Terrorism Survey

Rob Tagorda finds it hard to get excited by the State Department’s Patterns of Global Terrorism 2003 even though it shows “the lowest annual total of international terrorist attacks since 1969.” Why? Because the report uses an outdated methodology:

Whereas our enemy is flexible, we struggle to keep up with a rapidly changing world, and we end up devoting little attention to domestic terrorism, non-state actors, and other emerging trends.

Indeed. And, of course, if its methodology kept up with the changing nature of the threat, it would be almost useless as a tool of historical comparison.

These reports are incredibly flawed, though, even aside from methodological considerations. For one thing, they’re incredibly influenced by political considerations, meaning that the list includes marginal terrorist sponsors who are on our “bad guys” list and excludes some of the worst regimes on the planet because we don’t wish to offend them. And, of course, it’s somewhat dated. In a roundtable discussion on the 9/11 attacks I participated in a few days after the event, I noted with some bemusement that Afghanistan wasn’t on the list of state sponsors of terrorism. I ironically predicted that they’d make the next list.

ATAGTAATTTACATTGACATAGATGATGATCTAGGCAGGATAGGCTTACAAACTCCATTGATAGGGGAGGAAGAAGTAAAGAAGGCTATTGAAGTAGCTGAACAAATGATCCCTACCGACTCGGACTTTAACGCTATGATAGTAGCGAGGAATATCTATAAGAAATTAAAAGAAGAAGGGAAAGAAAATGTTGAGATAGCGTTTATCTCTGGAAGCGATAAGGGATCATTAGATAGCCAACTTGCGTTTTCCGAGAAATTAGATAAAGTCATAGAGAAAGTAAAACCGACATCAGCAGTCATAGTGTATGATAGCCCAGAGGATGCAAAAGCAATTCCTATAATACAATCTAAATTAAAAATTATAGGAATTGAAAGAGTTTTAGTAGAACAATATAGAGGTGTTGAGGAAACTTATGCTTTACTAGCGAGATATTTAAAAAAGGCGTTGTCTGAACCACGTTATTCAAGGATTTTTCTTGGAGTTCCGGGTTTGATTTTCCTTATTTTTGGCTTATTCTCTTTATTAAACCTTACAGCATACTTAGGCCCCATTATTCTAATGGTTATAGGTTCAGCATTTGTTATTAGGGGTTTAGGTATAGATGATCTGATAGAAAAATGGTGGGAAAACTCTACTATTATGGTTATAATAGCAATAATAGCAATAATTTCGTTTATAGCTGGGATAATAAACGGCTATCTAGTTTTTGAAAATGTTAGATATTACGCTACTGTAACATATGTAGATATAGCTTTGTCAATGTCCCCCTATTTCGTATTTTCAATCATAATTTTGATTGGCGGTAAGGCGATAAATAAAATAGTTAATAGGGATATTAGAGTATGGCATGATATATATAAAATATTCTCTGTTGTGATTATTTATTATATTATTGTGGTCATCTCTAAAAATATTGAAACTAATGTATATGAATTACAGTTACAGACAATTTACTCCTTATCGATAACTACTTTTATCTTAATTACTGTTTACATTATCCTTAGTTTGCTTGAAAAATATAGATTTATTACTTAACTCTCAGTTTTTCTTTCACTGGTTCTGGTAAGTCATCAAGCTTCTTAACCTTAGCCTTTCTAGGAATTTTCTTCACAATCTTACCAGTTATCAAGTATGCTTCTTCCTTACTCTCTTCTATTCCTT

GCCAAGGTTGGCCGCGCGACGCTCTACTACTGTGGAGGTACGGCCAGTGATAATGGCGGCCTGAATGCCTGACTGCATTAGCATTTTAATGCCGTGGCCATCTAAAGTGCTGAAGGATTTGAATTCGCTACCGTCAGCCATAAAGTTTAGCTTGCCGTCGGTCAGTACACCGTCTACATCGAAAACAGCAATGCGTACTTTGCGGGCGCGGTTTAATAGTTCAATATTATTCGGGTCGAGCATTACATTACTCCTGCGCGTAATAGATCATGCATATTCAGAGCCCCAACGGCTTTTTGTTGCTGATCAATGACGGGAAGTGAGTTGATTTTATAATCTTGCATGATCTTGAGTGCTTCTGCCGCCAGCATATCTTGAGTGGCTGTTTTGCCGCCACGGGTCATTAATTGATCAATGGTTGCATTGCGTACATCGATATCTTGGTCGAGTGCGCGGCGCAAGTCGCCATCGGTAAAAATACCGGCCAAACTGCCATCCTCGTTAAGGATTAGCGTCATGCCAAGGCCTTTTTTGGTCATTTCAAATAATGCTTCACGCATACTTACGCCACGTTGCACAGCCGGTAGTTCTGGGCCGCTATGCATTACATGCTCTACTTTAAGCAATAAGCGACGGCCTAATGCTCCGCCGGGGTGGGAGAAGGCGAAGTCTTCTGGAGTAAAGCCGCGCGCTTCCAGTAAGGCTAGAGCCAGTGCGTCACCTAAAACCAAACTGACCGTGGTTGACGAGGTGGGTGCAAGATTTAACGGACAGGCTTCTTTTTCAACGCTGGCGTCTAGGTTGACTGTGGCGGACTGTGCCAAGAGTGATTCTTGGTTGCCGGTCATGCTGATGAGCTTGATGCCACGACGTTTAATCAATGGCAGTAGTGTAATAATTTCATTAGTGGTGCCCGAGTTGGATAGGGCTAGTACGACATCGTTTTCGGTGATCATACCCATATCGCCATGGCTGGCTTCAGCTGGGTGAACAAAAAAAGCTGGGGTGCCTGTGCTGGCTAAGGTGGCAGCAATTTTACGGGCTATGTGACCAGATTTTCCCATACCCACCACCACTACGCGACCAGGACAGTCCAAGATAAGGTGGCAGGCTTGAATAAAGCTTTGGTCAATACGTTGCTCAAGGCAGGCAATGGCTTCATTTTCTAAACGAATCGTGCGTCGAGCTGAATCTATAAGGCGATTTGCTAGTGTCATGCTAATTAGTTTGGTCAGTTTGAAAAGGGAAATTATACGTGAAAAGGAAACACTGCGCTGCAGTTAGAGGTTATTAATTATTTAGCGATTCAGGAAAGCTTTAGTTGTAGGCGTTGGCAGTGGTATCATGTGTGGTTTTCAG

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James Joyner
About James Joyner
James Joyner is Professor and Department Head of Security Studies at Marine Corps University's Command and Staff College and a nonresident senior fellow at the Scowcroft Center for Strategy and Security at the Atlantic Council. He's a former Army officer and Desert Storm vet. Views expressed here are his own. Follow James on Twitter @DrJJoyner.